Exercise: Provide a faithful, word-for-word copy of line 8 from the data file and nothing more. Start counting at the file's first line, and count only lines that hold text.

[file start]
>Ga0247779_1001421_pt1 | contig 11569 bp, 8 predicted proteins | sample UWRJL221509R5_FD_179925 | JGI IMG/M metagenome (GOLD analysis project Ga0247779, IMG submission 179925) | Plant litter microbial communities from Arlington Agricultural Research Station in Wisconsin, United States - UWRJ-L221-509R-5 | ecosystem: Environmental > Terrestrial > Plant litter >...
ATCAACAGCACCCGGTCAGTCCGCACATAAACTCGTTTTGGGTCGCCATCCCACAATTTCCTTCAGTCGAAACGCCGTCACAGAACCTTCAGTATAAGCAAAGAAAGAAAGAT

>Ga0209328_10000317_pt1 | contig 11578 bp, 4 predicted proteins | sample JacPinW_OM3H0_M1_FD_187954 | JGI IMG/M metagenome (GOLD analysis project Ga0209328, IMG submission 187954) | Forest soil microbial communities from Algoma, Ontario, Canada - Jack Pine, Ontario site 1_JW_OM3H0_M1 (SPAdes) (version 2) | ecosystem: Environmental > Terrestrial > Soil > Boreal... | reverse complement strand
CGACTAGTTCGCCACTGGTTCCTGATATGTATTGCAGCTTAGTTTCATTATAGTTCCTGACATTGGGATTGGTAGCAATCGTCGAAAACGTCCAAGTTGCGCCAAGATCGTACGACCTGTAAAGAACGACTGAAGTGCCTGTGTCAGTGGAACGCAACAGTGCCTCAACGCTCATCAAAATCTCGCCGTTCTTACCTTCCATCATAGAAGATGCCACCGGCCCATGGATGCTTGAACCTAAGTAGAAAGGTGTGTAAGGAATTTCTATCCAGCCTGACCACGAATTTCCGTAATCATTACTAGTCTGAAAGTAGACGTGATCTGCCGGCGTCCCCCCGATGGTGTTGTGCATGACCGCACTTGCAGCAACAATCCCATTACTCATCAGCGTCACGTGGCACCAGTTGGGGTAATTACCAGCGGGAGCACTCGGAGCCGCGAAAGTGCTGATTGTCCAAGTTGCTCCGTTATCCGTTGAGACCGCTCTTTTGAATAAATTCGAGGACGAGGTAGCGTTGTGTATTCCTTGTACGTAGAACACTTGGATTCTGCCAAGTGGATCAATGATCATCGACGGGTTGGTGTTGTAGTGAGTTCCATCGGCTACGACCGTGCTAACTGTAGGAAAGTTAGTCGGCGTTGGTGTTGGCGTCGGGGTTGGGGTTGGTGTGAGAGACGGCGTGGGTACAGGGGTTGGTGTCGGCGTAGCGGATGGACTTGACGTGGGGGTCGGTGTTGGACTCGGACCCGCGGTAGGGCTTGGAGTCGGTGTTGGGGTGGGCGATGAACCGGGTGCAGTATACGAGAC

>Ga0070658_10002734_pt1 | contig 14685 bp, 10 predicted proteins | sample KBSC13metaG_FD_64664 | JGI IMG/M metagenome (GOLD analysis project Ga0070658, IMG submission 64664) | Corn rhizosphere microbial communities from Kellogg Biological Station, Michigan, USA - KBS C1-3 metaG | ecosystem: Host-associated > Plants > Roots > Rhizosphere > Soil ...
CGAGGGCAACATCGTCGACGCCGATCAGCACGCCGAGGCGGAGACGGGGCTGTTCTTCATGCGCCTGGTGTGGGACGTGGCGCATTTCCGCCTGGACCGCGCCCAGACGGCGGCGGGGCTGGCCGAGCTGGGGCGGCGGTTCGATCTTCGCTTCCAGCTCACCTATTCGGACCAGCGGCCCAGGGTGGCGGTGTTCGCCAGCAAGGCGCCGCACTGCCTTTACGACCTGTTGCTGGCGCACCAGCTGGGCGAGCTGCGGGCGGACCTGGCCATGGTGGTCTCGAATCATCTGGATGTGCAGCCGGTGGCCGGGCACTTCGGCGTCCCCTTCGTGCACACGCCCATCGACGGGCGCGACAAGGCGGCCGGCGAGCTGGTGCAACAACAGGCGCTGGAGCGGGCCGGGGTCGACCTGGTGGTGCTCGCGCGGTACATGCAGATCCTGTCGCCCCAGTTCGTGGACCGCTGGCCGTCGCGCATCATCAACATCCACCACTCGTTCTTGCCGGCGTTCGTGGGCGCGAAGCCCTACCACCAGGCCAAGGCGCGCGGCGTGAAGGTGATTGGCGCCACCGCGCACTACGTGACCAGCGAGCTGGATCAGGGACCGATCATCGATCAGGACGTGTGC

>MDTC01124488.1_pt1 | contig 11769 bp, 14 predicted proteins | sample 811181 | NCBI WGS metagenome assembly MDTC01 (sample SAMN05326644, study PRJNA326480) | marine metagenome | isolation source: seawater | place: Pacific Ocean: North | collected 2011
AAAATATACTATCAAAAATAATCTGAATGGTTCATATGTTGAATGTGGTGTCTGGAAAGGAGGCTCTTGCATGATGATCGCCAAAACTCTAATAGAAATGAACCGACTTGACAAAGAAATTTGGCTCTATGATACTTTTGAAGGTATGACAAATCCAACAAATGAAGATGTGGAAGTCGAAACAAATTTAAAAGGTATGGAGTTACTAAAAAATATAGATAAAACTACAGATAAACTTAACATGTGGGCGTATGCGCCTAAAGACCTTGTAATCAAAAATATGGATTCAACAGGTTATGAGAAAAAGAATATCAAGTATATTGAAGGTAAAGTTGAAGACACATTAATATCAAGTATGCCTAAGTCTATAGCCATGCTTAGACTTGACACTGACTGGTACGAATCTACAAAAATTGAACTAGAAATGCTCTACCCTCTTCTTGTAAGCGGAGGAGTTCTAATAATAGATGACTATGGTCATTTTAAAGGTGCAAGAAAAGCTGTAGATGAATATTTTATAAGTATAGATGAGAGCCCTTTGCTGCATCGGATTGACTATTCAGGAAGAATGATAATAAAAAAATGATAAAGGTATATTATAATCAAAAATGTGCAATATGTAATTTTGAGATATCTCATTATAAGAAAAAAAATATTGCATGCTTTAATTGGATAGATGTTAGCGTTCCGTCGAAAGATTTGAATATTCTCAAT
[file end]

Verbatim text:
AAAATATACTATCAAAAATAATCTGAATGGTTCATATGTTGAATGTGGTGTCTGGAAAGGAGGCTCTTGCATGATGATCGCCAAAACTCTAATAGAAATGAACCGACTTGACAAAGAAATTTGGCTCTATGATACTTTTGAAGGTATGACAAATCCAACAAATGAAGATGTGGAAGTCGAAACAAATTTAAAAGGTATGGAGTTACTAAAAAATATAGATAAAACTACAGATAAACTTAACATGTGGGCGTATGCGCCTAAAGACCTTGTAATCAAAAATATGGATTCAACAGGTTATGAGAAAAAGAATATCAAGTATATTGAAGGTAAAGTTGAAGACACATTAATATCAAGTATGCCTAAGTCTATAGCCATGCTTAGACTTGACACTGACTGGTACGAATCTACAAAAATTGAACTAGAAATGCTCTACCCTCTTCTTGTAAGCGGAGGAGTTCTAATAATAGATGACTATGGTCATTTTAAAGGTGCAAGAAAAGCTGTAGATGAATATTTTATAAGTATAGATGAGAGCCCTTTGCTGCATCGGATTGACTATTCAGGAAGAATGATAATAAAAAAATGATAAAGGTATATTATAATCAAAAATGTGCAATATGTAATTTTGAGATATCTCATTATAAGAAAAAAAATATTGCATGCTTTAATTGGATAGATGTTAGCGTTCCGTCGAAAGATTTGAATATTCTCAAT